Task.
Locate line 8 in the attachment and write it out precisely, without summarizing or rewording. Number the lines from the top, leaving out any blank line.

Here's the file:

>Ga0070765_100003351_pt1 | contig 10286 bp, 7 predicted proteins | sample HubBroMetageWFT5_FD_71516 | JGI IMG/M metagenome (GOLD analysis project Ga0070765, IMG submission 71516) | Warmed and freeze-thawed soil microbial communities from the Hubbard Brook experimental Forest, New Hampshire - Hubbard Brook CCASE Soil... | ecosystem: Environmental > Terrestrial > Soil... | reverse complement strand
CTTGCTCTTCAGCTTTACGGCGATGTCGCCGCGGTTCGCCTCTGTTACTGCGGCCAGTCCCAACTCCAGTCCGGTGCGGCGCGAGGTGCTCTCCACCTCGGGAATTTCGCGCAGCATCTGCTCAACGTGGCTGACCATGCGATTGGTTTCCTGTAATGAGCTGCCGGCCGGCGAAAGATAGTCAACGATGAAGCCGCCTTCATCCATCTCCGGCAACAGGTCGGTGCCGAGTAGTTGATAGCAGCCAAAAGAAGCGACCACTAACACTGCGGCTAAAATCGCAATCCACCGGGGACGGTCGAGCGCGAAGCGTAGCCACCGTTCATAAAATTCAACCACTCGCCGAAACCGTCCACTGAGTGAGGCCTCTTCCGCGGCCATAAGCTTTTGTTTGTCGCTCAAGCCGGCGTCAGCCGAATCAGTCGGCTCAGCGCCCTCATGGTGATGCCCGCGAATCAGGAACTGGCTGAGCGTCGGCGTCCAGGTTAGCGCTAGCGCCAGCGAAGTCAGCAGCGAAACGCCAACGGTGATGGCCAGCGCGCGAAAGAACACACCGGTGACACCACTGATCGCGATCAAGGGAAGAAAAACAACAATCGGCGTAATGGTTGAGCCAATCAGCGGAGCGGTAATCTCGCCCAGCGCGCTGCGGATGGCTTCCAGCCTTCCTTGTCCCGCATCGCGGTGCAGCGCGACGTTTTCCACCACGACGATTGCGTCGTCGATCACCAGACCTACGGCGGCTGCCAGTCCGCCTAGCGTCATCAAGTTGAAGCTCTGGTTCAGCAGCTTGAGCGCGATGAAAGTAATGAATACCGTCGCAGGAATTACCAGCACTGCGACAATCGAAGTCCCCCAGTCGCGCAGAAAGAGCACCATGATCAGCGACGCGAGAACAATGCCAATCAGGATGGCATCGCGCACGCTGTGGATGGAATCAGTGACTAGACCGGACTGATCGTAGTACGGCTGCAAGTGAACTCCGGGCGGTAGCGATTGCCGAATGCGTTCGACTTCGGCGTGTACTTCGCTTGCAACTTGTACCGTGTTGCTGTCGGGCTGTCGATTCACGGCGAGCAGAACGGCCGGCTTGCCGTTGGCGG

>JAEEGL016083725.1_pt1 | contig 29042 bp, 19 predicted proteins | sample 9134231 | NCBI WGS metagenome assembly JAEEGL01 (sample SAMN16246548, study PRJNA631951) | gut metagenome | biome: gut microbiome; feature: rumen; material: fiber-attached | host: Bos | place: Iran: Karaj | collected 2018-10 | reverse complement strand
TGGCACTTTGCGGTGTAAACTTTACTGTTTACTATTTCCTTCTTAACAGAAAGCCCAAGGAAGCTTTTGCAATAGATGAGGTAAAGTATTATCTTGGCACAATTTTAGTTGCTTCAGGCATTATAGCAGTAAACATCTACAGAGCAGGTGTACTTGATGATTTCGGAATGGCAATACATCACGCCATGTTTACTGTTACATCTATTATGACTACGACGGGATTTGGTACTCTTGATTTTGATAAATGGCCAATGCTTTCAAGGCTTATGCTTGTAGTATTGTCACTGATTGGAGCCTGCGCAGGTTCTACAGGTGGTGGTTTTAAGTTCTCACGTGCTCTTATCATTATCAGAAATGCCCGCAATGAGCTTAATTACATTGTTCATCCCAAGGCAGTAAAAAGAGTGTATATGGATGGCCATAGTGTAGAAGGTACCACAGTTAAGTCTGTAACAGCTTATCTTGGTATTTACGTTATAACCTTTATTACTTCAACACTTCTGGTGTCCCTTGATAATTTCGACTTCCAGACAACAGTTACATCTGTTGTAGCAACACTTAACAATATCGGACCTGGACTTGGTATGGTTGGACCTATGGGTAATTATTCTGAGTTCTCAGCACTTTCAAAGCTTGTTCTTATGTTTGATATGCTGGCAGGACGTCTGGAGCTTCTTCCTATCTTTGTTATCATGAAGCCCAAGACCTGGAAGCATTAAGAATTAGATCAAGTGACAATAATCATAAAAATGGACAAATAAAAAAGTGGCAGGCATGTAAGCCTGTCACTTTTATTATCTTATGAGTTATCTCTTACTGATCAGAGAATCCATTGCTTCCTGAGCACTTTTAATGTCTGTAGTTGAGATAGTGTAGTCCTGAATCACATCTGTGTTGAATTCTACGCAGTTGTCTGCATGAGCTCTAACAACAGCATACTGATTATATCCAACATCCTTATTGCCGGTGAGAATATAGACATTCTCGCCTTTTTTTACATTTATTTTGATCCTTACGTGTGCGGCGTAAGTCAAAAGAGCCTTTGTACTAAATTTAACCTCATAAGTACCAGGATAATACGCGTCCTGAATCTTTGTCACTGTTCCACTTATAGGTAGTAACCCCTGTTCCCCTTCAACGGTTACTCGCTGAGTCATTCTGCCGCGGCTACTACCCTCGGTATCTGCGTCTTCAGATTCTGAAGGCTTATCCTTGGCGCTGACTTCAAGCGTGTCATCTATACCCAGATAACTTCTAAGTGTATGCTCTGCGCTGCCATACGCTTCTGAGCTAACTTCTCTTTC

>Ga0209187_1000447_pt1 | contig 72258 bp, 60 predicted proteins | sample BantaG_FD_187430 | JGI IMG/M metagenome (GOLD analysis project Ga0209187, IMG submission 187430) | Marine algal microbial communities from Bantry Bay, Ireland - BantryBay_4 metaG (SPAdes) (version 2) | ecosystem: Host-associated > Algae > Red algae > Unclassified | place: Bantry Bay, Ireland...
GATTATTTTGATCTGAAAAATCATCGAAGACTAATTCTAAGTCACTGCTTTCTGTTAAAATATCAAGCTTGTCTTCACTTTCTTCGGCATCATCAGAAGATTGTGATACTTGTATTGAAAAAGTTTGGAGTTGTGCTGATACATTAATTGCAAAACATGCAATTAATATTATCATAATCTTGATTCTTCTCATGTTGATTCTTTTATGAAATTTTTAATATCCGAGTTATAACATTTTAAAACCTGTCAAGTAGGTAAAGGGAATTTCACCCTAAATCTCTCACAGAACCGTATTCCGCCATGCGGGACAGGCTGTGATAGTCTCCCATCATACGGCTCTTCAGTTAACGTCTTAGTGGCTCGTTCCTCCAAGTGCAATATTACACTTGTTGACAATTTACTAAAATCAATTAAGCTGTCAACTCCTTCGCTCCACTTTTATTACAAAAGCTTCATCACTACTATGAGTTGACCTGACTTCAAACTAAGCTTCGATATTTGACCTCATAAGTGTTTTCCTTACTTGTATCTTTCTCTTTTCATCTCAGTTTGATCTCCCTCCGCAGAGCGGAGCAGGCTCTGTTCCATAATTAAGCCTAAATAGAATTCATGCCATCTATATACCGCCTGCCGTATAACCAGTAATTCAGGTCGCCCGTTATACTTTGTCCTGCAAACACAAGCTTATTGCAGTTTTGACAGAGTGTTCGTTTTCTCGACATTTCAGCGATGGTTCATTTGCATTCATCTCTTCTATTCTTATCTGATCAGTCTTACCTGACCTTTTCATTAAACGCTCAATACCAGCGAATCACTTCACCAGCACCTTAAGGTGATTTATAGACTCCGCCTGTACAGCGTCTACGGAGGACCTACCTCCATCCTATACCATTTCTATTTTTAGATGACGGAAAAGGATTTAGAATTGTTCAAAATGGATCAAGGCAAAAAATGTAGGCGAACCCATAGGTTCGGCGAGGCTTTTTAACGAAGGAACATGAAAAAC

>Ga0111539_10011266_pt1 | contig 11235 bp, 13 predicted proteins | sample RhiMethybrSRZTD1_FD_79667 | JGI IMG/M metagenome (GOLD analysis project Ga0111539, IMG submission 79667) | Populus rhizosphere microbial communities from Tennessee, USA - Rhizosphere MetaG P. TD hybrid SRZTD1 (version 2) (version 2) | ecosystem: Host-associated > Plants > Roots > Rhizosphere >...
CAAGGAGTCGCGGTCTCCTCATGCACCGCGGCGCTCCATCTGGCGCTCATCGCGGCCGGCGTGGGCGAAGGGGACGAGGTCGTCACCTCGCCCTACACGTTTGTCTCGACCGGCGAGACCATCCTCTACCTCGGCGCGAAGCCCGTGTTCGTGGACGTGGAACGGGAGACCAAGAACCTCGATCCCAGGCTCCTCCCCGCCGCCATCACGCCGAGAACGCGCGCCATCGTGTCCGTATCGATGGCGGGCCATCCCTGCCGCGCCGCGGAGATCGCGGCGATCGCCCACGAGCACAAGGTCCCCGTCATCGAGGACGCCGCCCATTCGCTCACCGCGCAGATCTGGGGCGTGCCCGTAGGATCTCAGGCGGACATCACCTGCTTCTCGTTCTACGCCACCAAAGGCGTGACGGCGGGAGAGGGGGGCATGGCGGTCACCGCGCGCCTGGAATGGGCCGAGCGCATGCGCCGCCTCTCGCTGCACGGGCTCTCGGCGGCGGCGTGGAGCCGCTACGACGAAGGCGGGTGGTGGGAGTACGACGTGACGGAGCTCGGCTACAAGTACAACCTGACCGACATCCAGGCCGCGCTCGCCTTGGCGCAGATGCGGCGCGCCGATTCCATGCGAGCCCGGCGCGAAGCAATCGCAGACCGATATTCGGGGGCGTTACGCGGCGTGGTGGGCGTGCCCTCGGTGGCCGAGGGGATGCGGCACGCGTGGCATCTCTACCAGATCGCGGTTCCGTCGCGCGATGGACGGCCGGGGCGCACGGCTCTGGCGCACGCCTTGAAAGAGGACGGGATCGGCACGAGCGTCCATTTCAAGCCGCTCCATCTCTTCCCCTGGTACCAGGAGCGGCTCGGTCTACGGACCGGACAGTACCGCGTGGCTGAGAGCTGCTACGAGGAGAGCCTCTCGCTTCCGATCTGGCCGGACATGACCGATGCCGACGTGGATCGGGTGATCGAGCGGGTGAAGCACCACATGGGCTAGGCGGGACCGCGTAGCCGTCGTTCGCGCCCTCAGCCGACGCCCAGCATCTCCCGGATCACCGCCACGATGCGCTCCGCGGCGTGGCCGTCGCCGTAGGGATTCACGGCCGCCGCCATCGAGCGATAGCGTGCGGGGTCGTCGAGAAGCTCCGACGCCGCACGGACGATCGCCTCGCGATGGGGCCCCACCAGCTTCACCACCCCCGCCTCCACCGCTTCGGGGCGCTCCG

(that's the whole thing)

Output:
CAAGGAGTCGCGGTCTCCTCATGCACCGCGGCGCTCCATCTGGCGCTCATCGCGGCCGGCGTGGGCGAAGGGGACGAGGTCGTCACCTCGCCCTACACGTTTGTCTCGACCGGCGAGACCATCCTCTACCTCGGCGCGAAGCCCGTGTTCGTGGACGTGGAACGGGAGACCAAGAACCTCGATCCCAGGCTCCTCCCCGCCGCCATCACGCCGAGAACGCGCGCCATCGTGTCCGTATCGATGGCGGGCCATCCCTGCCGCGCCGCGGAGATCGCGGCGATCGCCCACGAGCACAAGGTCCCCGTCATCGAGGACGCCGCCCATTCGCTCACCGCGCAGATCTGGGGCGTGCCCGTAGGATCTCAGGCGGACATCACCTGCTTCTCGTTCTACGCCACCAAAGGCGTGACGGCGGGAGAGGGGGGCATGGCGGTCACCGCGCGCCTGGAATGGGCCGAGCGCATGCGCCGCCTCTCGCTGCACGGGCTCTCGGCGGCGGCGTGGAGCCGCTACGACGAAGGCGGGTGGTGGGAGTACGACGTGACGGAGCTCGGCTACAAGTACAACCTGACCGACATCCAGGCCGCGCTCGCCTTGGCGCAGATGCGGCGCGCCGATTCCATGCGAGCCCGGCGCGAAGCAATCGCAGACCGATATTCGGGGGCGTTACGCGGCGTGGTGGGCGTGCCCTCGGTGGCCGAGGGGATGCGGCACGCGTGGCATCTCTACCAGATCGCGGTTCCGTCGCGCGATGGACGGCCGGGGCGCACGGCTCTGGCGCACGCCTTGAAAGAGGACGGGATCGGCACGAGCGTCCATTTCAAGCCGCTCCATCTCTTCCCCTGGTACCAGGAGCGGCTCGGTCTACGGACCGGACAGTACCGCGTGGCTGAGAGCTGCTACGAGGAGAGCCTCTCGCTTCCGATCTGGCCGGACATGACCGATGCCGACGTGGATCGGGTGATCGAGCGGGTGAAGCACCACATGGGCTAGGCGGGACCGCGTAGCCGTCGTTCGCGCCCTCAGCCGACGCCCAGCATCTCCCGGATCACCGCCACGATGCGCTCCGCGGCGTGGCCGTCGCCGTAGGGATTCACGGCCGCCGCCATCGAGCGATAGCGTGCGGGGTCGTCGAGAAGCTCCGACGCCGCACGGACGATCGCCTCGCGATGGGGCCCCACCAGCTTCACCACCCCCGCCTCCACCGCTTCGGGGCGCTCCG